Mechanisms regulating CO2 and CH4 dynamics in the Azorean volcanic lakes (São Miguel Island, Portugal) Bio-geochemistry of volcanic lakes in the Azores, Portugal

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Franco Tassi *
Jacopo Cabassi
Cesar Andrade
Cristiana Callieri
Catarina Silva
Fatima Viveiros
Gianluca Corno
Orlando Vaselli
Enrico Selmo
Andrea Gallorini
Andrea Ricci
Luciano Giannini
Josè V. Cruz
(*) Corresponding Author:
Franco Tassi | franco.tassi@unifi.it

Abstract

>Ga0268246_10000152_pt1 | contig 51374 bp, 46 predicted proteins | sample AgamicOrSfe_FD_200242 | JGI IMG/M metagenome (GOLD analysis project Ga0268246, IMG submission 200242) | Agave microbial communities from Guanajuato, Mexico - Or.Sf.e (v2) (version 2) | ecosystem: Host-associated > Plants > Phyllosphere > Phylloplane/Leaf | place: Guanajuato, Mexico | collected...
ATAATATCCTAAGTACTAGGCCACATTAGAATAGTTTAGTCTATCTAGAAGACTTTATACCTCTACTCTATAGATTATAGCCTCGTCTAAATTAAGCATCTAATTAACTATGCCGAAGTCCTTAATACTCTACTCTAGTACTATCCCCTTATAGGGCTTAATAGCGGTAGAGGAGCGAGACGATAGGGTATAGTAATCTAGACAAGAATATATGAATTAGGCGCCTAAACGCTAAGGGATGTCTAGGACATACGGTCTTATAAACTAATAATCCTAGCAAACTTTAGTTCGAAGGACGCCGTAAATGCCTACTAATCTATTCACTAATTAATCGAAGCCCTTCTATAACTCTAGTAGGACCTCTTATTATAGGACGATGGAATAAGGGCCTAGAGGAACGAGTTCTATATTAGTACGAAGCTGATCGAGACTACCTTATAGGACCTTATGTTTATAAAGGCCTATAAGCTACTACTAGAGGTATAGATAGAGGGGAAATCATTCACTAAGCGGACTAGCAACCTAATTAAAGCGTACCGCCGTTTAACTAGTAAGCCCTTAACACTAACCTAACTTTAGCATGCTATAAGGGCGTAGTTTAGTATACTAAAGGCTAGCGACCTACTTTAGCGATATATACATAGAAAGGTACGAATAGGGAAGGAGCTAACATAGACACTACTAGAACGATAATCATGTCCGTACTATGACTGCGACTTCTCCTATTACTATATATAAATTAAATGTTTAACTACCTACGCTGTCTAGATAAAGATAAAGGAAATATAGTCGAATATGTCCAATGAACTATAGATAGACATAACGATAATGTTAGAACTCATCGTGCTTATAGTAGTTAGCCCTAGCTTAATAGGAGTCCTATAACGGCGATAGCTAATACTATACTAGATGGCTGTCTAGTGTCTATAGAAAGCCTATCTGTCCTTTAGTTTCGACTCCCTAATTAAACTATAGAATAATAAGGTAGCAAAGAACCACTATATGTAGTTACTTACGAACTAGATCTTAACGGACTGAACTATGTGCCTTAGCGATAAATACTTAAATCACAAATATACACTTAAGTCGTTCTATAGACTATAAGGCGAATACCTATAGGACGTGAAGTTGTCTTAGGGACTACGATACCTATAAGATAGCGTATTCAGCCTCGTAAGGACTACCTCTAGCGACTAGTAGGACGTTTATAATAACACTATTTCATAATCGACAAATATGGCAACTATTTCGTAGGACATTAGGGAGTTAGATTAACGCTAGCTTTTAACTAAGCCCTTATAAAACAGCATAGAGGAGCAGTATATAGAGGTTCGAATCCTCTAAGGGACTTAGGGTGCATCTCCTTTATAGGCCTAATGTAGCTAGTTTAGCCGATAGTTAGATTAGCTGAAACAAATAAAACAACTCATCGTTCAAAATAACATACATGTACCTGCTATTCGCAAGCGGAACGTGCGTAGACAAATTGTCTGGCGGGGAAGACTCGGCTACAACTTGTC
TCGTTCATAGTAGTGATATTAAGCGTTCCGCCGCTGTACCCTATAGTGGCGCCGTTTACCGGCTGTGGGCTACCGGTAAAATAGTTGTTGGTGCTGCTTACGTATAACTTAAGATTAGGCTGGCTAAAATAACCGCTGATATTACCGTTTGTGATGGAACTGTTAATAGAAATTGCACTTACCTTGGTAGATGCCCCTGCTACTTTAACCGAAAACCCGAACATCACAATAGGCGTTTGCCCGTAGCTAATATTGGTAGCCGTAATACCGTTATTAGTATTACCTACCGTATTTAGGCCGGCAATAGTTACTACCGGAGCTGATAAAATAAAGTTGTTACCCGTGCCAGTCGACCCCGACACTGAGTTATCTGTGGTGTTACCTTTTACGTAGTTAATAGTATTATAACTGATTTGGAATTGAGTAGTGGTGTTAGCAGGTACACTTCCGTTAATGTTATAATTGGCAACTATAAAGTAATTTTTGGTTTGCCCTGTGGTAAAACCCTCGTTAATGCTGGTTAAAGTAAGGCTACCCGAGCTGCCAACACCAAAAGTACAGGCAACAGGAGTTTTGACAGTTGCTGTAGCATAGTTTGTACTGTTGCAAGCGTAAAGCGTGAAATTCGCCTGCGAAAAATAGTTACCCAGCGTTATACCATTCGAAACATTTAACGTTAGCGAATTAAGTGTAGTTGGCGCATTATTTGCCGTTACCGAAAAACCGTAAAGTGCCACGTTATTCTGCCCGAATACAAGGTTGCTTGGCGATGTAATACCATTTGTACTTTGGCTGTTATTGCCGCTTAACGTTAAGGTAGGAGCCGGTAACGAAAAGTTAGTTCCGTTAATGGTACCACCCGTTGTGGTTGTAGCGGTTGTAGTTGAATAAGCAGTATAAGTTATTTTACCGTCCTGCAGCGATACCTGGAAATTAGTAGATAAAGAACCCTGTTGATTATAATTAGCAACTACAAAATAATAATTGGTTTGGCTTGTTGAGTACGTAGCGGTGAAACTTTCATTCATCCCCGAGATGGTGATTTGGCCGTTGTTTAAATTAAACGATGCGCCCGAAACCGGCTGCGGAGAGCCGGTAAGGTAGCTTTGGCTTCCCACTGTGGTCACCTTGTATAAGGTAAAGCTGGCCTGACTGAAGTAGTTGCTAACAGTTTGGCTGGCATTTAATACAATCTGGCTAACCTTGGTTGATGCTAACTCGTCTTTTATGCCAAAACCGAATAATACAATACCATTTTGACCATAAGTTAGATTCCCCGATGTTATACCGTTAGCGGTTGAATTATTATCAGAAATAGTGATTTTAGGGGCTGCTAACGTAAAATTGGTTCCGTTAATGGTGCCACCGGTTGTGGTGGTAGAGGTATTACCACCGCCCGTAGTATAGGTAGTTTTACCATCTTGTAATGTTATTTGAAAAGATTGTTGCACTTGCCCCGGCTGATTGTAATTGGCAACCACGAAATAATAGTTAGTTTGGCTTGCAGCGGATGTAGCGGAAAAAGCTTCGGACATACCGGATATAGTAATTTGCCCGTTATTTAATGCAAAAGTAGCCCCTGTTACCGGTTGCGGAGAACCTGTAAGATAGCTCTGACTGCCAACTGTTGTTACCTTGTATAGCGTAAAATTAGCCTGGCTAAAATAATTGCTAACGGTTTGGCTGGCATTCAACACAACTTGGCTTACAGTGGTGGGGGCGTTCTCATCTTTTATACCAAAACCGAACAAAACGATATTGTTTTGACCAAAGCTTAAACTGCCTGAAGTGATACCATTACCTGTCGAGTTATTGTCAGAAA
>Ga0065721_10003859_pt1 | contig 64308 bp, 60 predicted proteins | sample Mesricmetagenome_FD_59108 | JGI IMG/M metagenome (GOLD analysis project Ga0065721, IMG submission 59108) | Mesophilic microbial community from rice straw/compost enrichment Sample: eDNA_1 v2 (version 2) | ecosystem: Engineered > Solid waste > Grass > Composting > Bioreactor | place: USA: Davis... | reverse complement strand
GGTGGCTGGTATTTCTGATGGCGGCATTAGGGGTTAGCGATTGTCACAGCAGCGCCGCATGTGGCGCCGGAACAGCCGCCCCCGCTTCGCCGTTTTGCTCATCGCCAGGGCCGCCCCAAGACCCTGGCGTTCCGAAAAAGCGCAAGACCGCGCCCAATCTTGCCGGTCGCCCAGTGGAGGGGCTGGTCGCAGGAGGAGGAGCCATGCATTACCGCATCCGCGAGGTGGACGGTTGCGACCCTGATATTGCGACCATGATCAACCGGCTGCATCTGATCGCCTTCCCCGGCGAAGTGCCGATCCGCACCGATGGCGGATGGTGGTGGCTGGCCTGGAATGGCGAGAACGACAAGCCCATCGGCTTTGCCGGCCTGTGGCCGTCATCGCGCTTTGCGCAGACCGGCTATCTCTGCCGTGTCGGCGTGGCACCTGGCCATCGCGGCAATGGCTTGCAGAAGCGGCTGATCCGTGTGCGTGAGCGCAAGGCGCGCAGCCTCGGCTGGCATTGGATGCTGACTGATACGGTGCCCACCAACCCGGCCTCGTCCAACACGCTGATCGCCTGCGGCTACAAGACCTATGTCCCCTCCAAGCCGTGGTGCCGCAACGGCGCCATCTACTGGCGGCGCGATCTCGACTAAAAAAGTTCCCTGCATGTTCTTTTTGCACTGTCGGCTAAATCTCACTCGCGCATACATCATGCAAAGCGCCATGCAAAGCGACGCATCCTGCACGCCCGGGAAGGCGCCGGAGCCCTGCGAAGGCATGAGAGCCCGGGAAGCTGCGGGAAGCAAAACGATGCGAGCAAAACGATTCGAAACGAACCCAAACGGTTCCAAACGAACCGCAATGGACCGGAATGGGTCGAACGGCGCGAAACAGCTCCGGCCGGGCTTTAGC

Chemical and isotopic vertical profiles from the volcanic lakes of Sete Cidades, Santiago, Fogo, Congro and Furnas (Island of São Miguel, Azores Archipelago, Portugal) were studied to investigate the biogeochemical processes acting at different depths, with a focus on the CO2 and CH4 dynamics. These lakes are fed by meteoric water affected by seawater spray and interacting with volcanic rocks at a relatively low extent. In addition to volcanogenic gas inputs, the biogeochemical processes are influenced by microbial activities since the lakes offer specialized ecological niches for oxic and anoxic metabolism. The lakes were sampled in two extreme conditions of (partial) mixing (winter) and stratification (summer), respectively. The seasonal thermal stratification favored the development of anaerobic hypolimnia, showing relatively high concentrations of NH4+, NO3-, P and other minor species (Fe, Mn, Zn, As) controlled by microbial activity and minerogenetic processes occurring within the lake sediments. The strongly negative d13C-TDIC values measured in almost all the studied lakes suggest dominant contribution of organic carbon. Dissolved gases were mostly consisting of atmospheric compounds with significant concentrations of CO2 and CH4. The d13C-CO2 values were intermediate between those measured in the hydrothermal fluids and those typical of biogenic CO2. Dissolved CH4, which was the most abundant extra-atmospheric gas in the anoxic waters, was measured at significant concentrations even in the aerobic layers, especially in the winter season. This unexpected feature may tentatively be explained by admitting i) convective mixing of shallow and deep waters, and/or ii) aerobic CH4 production. Further investigations, focusing on the recognition of microbial populations able to produce CH4 at different redox conditions, may be useful to corroborate these intriguing hypotheses.


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